Rhetorical Analysis Of George Orwell's Shooting An Elephant

1139 Words5 Pages
Advaitha Nair 10KBOU AP English Shooting an Elephant: Rhetorical Analysis Essay Draft English novelist George Orwell’s personal narrative “Shooting an Elephant” was written in 1936, during the British Imperialism of Burma. This personal narrative contains the subject of imperialism and of what the both the British and the Burmese went through during this period of time. The occasion is the British Imperialism of Burma with the setting being in Burma (because Orwell mentions it) and a particular event where a British official (the author) is forced to kill the elephant in front of the Burmese. The audience is for people who want to know what is like for the people experiencing imperialism first-hand. The purpose is to inform people about what imperialism is like and what the…show more content…
The speaker George Orwell, who was a member of the British Imperial Police for five years and discovered he did not like many aspects of British Imperialism. The tone is of negative and remorse towards the shooting of the elephant and also negativity towards imperialism. By looking at “Shooting an Elephant” by George Orwell, one can see his strong use of imagery and metaphors, which shows us detailed and vivid descriptions of what imperialism is like, which is important because it helps people understand what imperialism felt like up-close and what the people went through. This personal narrative incorporates a great deal of ethos, since the author writes about his emotions and feelings of going through such an event. This narrative also contains pathos, since Orwell is a writer who has had first-hand experience in being in the place while British Imperialism was going on in Burma. This affects the overall consequences of the narrative as it enables the reader to visualize and think more about how the author must have felt while the events of the narrative were unfolding around him. It also enables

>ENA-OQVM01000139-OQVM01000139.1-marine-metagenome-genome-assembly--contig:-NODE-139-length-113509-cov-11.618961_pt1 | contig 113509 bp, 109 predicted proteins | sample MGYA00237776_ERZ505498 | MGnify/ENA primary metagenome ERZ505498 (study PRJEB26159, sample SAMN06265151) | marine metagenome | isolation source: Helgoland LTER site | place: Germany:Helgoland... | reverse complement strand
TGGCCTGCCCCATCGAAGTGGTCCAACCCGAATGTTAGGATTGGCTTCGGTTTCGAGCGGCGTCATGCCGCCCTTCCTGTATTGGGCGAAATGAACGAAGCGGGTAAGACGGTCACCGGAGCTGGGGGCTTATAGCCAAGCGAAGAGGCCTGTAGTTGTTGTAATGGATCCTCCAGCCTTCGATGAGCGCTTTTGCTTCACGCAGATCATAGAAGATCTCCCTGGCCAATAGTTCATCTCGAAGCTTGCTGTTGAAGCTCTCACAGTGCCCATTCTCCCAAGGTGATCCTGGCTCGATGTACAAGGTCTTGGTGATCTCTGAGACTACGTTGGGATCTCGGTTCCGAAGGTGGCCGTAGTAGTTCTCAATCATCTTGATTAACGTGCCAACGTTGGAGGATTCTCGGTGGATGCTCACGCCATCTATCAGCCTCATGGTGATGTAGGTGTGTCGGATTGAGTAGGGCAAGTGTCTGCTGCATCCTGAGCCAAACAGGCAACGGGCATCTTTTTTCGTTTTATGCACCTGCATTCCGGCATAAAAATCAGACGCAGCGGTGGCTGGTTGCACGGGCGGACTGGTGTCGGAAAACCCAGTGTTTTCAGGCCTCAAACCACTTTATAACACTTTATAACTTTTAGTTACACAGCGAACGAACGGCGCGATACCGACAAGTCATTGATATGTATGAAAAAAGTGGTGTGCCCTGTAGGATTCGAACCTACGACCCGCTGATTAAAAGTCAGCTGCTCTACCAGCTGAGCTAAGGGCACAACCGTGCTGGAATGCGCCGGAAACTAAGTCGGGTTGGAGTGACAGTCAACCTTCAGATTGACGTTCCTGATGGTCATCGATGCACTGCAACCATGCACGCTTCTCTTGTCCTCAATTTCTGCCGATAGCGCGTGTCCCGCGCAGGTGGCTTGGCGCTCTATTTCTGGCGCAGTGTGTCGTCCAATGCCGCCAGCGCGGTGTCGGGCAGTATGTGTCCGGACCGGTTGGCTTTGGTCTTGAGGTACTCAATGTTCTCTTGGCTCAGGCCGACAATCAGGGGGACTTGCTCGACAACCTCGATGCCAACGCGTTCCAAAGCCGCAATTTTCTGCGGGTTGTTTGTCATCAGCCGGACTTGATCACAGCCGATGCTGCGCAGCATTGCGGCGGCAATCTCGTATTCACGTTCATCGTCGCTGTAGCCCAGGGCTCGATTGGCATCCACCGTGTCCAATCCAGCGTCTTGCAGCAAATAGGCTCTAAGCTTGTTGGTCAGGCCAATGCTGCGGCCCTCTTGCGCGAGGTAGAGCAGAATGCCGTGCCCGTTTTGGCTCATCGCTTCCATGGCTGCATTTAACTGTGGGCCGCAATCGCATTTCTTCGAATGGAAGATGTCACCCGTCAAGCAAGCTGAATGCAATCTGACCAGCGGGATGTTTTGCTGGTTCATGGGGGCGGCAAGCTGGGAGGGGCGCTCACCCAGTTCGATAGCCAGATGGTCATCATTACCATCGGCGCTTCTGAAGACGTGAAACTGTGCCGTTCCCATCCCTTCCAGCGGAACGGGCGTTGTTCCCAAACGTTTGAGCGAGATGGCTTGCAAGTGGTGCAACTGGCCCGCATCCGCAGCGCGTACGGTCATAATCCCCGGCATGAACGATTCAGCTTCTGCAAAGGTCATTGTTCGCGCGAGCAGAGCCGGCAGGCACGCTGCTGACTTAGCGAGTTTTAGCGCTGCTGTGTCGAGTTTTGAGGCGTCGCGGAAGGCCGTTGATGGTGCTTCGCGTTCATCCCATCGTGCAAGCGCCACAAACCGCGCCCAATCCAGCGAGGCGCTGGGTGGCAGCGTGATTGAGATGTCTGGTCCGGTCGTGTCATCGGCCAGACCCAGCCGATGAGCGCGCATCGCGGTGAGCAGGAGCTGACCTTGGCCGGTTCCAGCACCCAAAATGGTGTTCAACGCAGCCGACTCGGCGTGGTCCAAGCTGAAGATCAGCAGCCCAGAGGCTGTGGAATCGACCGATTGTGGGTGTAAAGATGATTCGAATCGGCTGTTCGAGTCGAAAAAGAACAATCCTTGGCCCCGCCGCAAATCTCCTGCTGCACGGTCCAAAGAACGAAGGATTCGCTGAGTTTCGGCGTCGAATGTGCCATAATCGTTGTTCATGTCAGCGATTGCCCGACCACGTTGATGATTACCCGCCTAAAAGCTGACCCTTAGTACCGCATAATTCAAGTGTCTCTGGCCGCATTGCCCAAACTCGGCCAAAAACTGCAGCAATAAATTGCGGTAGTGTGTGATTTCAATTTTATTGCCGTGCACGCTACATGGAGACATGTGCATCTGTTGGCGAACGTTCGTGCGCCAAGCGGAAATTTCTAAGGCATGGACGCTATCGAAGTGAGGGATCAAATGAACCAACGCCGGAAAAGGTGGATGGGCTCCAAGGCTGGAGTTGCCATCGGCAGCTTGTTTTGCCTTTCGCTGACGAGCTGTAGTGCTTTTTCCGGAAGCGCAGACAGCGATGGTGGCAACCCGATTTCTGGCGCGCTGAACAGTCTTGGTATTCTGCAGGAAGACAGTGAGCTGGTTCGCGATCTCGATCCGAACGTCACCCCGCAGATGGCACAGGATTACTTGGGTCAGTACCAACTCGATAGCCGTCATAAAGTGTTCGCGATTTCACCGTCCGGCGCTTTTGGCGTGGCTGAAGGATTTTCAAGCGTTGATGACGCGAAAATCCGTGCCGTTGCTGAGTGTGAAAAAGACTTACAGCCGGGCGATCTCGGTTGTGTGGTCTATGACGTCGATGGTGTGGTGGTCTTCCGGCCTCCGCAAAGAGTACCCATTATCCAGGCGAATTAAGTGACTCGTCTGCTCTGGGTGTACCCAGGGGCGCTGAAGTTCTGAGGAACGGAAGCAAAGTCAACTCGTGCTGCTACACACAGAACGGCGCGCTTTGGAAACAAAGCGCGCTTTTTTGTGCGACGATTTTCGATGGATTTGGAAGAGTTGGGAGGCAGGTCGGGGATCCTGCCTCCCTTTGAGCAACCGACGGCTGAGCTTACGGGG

Open Document